$4.38 boon for Grower Group Alliance
The State Government has pumped $4.38 million into Grower Group Alliance in a bid to improve farmer-driven, demand-led research and innovation in WA, a move GGA’s boss says will create a “feedback loop” to make sure research “hits the mark with farmers”.
Dozens of representatives from more than 10 grower groups gathered at the Department of Primary Industry and Regional Development’s headquarters last Friday night, when WA Agriculture Minister Alannah MacTiernan announced the funding boost.
The announcement involves 30 per cent in core funding for GGA, totalling about $1.3 million, and about $3 million in the form of four full-time equivalent DPIRD staff who will work under GGA management and its operating budget, as well as the cost of relocating GGA from Grain Industry Association of WA’s headquarters to DPIRD’s South Perth offices.
A DPIRD spokeswoman said existing DPIRD staff would be assigned to four new roles at GGA, in a bid to improve cohesion between GGA and DPIRD.
GGA chief executive Annabelle Bushell said the initiative provided long-term stability to the GGA to provide valued training, connection and capacity-building services, while also lifting investment to drive innovation and industry change in WA agriculture.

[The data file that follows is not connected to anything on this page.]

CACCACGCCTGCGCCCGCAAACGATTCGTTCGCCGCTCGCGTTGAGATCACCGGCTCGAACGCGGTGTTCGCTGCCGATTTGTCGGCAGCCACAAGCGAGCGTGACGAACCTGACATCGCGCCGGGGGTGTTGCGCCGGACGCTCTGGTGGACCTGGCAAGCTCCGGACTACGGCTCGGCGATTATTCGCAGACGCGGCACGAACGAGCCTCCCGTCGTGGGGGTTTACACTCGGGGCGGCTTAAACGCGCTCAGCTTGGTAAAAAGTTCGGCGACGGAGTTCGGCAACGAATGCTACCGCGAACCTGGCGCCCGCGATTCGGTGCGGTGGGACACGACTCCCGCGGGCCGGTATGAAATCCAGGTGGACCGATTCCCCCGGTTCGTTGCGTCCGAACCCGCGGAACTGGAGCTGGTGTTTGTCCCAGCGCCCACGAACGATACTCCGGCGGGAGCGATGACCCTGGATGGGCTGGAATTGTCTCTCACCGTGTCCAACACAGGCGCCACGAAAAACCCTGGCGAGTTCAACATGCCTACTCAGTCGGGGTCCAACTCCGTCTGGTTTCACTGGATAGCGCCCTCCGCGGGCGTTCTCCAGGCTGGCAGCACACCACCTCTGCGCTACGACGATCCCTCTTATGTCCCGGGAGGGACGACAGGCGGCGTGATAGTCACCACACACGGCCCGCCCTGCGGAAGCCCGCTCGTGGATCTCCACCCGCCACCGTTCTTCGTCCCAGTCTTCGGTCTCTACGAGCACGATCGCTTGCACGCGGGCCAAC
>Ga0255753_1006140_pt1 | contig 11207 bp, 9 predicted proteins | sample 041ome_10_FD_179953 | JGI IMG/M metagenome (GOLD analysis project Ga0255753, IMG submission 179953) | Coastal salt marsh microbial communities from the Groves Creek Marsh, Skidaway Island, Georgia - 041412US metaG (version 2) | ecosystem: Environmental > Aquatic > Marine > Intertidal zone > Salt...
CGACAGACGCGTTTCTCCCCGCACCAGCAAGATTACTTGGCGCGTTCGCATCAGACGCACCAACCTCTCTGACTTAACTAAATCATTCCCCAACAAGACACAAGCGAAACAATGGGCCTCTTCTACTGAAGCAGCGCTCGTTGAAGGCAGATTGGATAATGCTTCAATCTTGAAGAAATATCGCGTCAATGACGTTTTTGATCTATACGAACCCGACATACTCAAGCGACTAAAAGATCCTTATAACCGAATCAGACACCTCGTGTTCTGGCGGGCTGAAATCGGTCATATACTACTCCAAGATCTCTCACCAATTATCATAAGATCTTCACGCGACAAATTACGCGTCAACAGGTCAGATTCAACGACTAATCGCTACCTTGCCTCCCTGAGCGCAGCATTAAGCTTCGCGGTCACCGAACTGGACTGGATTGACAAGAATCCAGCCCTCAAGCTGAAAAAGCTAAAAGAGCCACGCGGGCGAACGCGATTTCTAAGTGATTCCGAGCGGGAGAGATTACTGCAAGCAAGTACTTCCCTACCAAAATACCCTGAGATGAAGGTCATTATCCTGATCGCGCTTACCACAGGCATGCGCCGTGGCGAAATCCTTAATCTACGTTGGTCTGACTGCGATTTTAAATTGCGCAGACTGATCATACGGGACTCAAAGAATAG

“DPIRD has and continues to be a strong supporter of GGA and the WA grower group network and this new agreement reflects the value that the grower groups deliver to members, the industry and regional economies in WA,” she said.
“The agreement provides financial stability to the GGA to allow the organisation to continue to support grower groups in current activities while also lifting the investment to increase farmer driven, demand-led research and innovation collaborations.”
Ms Bushell said the agreement would focus on three areas — network-wide collaboration, benchmarking and building and technology and innovation.
Ms MacTiernan said the grant represented a “maturation” in the relationship between DPIRD and GGA, and a collaboration council with two GGA representatives and two DPIRD representatives would “work out the strategic direction”.
“We all know the work the grower groups do,” she said. “They are such a vital part of the research sphere in WA and we want to make sure they are strong and thrive, and are in collaboration with the DPIRD.”
South East Premium Wheat Growers Association chief executive Niki Curt welcomed the announcement, saying the group had been involved with the planning.
“We have been very supportive of having a better structure in place to provide a co-ordinated voice for grower groups,” she said.
“I think in this time of increased uncertainty in research funding, combined with more competition for money, it is really important that grower groups stick together ...
“I hope we will see more stability in DPIRD and more co-ordination on Statewide projects that see that really strong extension from the grower groups.”
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